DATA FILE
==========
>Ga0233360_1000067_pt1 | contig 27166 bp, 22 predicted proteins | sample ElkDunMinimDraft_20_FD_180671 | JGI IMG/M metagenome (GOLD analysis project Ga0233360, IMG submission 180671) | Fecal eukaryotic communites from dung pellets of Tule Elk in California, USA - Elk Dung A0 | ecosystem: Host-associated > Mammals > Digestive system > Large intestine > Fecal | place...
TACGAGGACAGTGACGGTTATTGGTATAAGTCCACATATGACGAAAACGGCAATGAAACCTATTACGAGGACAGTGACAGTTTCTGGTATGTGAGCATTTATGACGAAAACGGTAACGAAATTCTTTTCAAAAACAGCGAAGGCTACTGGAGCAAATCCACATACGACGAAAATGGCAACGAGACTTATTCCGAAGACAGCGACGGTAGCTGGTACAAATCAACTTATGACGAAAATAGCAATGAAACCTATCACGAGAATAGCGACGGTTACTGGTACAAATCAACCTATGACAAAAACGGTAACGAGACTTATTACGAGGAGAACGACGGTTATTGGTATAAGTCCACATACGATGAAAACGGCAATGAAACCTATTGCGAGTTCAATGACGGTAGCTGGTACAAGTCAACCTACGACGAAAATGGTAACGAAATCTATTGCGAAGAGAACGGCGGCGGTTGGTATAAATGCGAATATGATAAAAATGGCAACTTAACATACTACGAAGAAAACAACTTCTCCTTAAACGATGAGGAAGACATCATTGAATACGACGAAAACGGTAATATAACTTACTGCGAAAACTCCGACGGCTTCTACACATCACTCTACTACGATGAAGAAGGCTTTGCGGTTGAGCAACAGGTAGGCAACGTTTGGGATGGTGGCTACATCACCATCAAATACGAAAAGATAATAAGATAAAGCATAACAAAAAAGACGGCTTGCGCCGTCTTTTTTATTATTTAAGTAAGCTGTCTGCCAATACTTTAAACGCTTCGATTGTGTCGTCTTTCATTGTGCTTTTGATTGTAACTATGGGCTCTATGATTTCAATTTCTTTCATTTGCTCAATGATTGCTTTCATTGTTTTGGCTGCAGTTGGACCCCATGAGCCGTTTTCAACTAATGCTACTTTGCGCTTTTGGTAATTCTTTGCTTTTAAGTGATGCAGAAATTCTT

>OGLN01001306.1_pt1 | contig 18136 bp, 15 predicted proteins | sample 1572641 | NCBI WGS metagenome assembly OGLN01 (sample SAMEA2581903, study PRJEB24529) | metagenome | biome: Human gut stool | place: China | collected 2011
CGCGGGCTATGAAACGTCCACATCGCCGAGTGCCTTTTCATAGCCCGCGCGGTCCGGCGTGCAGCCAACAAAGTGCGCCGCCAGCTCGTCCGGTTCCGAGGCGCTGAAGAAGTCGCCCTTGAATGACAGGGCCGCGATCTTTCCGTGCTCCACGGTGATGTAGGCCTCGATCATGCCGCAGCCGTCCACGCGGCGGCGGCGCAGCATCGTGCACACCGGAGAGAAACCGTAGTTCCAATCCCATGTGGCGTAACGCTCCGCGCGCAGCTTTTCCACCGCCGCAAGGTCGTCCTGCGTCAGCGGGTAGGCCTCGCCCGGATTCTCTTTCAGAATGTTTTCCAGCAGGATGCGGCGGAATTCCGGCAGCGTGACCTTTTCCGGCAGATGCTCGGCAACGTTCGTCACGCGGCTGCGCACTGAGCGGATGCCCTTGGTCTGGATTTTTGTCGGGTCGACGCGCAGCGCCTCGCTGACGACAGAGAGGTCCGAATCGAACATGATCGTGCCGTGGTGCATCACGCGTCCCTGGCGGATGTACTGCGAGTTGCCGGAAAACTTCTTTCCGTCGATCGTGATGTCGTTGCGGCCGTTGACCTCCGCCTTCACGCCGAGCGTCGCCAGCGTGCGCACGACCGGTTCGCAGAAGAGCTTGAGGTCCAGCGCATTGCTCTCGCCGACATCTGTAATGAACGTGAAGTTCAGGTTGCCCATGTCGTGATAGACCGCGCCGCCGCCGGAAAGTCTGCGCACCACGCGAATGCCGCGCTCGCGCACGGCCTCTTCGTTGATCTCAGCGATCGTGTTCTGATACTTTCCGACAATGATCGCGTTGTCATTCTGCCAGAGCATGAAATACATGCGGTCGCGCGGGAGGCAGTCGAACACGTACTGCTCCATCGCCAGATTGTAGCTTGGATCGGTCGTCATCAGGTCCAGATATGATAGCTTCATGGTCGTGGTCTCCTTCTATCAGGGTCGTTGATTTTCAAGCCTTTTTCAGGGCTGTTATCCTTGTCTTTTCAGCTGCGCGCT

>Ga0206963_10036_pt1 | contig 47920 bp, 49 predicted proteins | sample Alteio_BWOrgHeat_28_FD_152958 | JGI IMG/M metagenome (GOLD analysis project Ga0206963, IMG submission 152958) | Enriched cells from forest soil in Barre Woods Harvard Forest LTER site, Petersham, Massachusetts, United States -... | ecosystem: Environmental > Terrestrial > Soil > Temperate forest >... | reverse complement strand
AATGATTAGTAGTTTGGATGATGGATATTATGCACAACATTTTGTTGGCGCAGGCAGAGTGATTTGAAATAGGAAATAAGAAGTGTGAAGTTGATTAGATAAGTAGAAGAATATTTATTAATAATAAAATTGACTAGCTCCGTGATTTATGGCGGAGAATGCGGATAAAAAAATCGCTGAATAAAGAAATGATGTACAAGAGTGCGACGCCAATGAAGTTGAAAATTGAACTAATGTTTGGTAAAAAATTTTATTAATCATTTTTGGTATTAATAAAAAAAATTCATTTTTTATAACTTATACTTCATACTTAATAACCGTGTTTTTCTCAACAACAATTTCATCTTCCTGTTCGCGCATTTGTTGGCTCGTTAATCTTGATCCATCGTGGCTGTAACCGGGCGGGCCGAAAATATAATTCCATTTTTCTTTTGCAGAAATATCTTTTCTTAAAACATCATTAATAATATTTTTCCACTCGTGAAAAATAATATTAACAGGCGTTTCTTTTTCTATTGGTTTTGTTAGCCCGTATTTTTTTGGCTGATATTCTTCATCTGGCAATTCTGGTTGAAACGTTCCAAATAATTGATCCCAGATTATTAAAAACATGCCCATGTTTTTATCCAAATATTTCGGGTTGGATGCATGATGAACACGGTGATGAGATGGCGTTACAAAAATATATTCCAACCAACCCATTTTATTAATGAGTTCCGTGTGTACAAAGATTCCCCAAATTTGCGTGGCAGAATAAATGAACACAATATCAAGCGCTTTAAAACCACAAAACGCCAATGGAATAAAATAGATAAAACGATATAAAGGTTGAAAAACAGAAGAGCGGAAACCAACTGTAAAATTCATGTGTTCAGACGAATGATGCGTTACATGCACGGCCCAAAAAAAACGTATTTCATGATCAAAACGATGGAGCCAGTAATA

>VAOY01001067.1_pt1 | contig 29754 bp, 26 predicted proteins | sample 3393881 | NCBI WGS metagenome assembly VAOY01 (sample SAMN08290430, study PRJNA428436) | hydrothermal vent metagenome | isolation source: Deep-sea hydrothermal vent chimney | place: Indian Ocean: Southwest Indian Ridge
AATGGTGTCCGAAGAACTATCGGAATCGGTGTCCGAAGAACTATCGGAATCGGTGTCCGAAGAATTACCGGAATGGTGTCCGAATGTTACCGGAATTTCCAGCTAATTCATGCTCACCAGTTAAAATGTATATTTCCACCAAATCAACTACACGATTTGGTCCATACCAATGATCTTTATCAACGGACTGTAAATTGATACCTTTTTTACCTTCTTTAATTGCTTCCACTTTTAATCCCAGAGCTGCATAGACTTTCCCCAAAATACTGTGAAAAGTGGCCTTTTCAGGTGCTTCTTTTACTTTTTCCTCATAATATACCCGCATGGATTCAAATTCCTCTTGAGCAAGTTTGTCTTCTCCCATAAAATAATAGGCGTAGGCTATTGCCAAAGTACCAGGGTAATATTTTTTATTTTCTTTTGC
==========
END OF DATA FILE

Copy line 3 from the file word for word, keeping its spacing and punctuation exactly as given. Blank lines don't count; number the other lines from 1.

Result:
>OGLN01001306.1_pt1 | contig 18136 bp, 15 predicted proteins | sample 1572641 | NCBI WGS metagenome assembly OGLN01 (sample SAMEA2581903, study PRJEB24529) | metagenome | biome: Human gut stool | place: China | collected 2011